Attentional behaviors observed in babies at 12 months of age appear to predict behaviors related to attention-deficit/hyperactivity disorder (ADHD) at 4.5 years of age, according to a study published online in the Journal of Attention Disorders.
“Notably, we found consistent significant associations between 12-month nonsocial sensory attention and 4.5-year ADHD symptoms and executive function behaviors,” researchers wrote. “Unsurprisingly, we also found strong significant associations between the ADHD and executive function measures at 4.5 years. Though this is partly attributable to the mode of assessment (parent-report), it is also consistent with the wealth of previous research describing links between ADHD and deficits in executive function.”
Nonsocial sensory attention refers to how a child attends to and/or acts on objects, sensory features of objects, or his/her own body.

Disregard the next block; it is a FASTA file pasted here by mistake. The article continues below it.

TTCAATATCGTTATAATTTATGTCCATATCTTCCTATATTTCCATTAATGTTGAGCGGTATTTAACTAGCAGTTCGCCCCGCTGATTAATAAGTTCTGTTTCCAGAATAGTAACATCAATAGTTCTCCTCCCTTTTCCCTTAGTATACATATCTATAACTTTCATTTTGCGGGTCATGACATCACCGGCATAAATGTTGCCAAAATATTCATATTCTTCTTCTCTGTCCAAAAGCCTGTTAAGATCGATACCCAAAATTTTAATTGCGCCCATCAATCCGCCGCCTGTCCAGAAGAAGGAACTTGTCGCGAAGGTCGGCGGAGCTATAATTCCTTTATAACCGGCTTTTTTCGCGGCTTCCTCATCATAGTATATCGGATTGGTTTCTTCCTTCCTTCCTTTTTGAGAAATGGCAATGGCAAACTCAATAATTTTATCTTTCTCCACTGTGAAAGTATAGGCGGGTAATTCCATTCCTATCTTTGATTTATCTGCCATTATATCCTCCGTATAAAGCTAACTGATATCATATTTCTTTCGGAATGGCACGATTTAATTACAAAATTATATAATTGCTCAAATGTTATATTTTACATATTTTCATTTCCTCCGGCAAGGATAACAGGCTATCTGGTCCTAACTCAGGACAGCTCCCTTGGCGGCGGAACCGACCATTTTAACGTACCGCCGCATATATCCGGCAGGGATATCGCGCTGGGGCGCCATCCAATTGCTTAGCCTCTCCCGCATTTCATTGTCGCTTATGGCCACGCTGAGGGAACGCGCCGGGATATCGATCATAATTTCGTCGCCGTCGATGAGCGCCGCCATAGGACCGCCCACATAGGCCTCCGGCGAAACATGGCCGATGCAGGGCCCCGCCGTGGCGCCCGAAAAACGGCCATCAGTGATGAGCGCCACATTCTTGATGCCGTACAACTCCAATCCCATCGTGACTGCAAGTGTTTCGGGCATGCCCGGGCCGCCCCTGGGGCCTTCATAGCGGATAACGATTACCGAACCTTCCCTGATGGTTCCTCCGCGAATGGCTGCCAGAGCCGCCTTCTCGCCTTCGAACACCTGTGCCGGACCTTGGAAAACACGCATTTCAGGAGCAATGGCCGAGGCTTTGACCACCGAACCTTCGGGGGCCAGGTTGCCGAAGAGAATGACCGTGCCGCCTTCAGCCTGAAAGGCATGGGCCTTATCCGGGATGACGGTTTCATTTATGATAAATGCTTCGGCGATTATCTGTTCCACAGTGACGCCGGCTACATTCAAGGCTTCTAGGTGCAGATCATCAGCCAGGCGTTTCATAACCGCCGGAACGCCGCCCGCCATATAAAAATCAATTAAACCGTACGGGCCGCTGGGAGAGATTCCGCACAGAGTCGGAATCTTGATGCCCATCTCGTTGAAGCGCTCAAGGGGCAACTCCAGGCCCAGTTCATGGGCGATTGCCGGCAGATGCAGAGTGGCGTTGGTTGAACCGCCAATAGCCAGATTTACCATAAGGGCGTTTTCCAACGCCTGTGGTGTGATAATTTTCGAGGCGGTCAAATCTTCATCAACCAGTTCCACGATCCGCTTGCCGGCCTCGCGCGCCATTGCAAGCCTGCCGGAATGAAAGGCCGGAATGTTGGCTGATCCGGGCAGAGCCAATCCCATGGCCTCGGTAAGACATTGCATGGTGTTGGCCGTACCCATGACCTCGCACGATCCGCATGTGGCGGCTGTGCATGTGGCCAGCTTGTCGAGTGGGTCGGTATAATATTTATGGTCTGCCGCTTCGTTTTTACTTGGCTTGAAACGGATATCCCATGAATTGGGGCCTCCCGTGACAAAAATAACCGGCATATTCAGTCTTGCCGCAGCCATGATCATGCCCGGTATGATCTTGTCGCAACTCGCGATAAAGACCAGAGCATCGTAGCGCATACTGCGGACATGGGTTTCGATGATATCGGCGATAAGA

For the study, 229 parents filled out the First Year Inventory—a measure designed to identify infants at risk for an eventual diagnosis of autism spectrum disorder—when their children were 12 months years of age. Three and a half years later, when the children were preschool age, parents reported on ADHD symptomatology and executive function abilities.
Nonsocial sensory attention at 12 months of age was significantly associated with ADHD symptom severity at 4.5 years, the study found. Meanwhile, all three attention variables on the First Year Inventory— responding to social attention, initiating social attention, and nonsocial sensory attention—were significantly linked with executive function at 4.5 years.
“The use of a dimensional measure of emergent ADHD provides valuable insight into the full range of symptomatology,” researchers wrote. “In the context of a very small literature examining variables in infancy that are related to later ADHD and associated behaviors, this study contributes unique findings regarding the longitudinal relationship between infant attention and ADHD symptoms in early childhood.”
Stephens RL, Elsayed HE, Reznick JS, Crais ER, Watson LR. Infant attentional behaviors are associated with ADHD symptomatology and executive function in early childhood. Journal of Attention Disorders. 2020 August 4;[Epub ahead of print].